As world politics becomes increasingly globalized, and hitherto marginal voices begin to be heard, it is time to ask: how do different peoples and societies think about order and justice in world politics? What is the relationship between order and justice in non-Western traditions of thought? The tragic events of 11 September 2001 and the ensuing war in Afghanistan underscore different notions of order and justice in world politics and suggest that we ignore these at our peril. Mapping these different conceptions, bringing contesting idioms and arguments into a truly worldwide conversation over appropriate notions of order and justice, and, at a minimum, understanding more clearly the areas of agreement and the nature of differences are more urgent than ever.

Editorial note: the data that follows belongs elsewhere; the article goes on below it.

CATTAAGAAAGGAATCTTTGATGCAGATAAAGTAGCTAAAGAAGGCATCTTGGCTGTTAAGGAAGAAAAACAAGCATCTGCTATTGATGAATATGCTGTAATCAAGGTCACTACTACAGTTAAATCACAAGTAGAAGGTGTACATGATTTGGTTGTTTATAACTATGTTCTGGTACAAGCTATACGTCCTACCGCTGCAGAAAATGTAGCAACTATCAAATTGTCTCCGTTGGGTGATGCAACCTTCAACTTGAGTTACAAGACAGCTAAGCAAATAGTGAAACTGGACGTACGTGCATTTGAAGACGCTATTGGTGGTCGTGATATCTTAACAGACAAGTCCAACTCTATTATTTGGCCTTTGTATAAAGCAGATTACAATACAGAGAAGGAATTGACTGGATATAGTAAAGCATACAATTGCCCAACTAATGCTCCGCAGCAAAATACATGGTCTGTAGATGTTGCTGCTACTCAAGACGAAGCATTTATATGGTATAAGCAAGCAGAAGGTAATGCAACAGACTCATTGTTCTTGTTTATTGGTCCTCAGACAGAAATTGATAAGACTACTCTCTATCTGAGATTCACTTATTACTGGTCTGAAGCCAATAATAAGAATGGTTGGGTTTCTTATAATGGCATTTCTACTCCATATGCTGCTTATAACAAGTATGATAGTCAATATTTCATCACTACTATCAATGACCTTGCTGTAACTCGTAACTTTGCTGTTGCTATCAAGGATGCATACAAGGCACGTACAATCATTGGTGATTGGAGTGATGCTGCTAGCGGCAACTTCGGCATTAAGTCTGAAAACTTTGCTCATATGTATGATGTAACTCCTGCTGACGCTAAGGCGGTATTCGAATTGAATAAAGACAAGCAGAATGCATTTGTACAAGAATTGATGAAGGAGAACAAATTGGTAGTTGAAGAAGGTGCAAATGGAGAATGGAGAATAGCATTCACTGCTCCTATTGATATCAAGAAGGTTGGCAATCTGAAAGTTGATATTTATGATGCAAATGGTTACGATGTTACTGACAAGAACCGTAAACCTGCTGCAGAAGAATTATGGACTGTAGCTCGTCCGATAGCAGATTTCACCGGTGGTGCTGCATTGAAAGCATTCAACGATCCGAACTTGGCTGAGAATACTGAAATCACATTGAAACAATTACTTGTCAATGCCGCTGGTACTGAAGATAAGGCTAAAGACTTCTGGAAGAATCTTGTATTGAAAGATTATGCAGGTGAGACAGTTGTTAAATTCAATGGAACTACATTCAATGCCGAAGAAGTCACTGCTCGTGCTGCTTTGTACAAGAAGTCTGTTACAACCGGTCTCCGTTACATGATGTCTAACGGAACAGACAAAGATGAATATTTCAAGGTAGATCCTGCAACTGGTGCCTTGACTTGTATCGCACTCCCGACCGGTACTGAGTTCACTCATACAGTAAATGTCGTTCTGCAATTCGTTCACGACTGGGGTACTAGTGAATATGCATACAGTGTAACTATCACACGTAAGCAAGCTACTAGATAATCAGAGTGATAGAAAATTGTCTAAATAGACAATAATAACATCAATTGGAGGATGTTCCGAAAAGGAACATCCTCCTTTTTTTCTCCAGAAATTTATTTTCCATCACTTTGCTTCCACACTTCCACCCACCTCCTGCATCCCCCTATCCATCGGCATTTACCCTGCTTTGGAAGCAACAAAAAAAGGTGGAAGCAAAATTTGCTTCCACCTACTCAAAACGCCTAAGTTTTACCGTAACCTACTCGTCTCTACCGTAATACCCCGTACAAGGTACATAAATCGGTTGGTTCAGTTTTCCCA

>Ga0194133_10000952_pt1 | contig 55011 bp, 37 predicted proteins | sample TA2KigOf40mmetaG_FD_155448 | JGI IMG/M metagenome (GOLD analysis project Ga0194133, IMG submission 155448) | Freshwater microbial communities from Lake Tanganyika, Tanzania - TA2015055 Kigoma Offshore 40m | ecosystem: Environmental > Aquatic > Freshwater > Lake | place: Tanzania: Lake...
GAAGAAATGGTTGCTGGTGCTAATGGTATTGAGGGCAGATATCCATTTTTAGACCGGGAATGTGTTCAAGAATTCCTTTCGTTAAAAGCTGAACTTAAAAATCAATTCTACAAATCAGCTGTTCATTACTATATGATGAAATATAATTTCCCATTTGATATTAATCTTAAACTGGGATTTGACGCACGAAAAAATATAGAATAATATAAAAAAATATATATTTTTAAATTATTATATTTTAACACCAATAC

This chapter argues that in the Indian discourse on world politics it is possible to discern multiple Indian conceptions of order and justice. Historically, three perspectives have dominated Indian thinking. The first and still dominant perspective is that of Nehruvian internationalism or Nehruvianism. The second is Gandhian cosmopolitanism or Gandhianism; the third is political Hinduism or Hindutva. A fourth, more recent, view may be called neo-liberal globalism or, more simply, neo-liberalism. 1 These four conceptions can be counter posed to the dominant Westphalian conception. Nehruvians have a 'Westphalian plus' view of order, while Gandhians argue that it is necessary to transform the current Westphalian international order into a genuine world order. Proponents of political Hinduism hold that it is India's destiny to build a dharmic world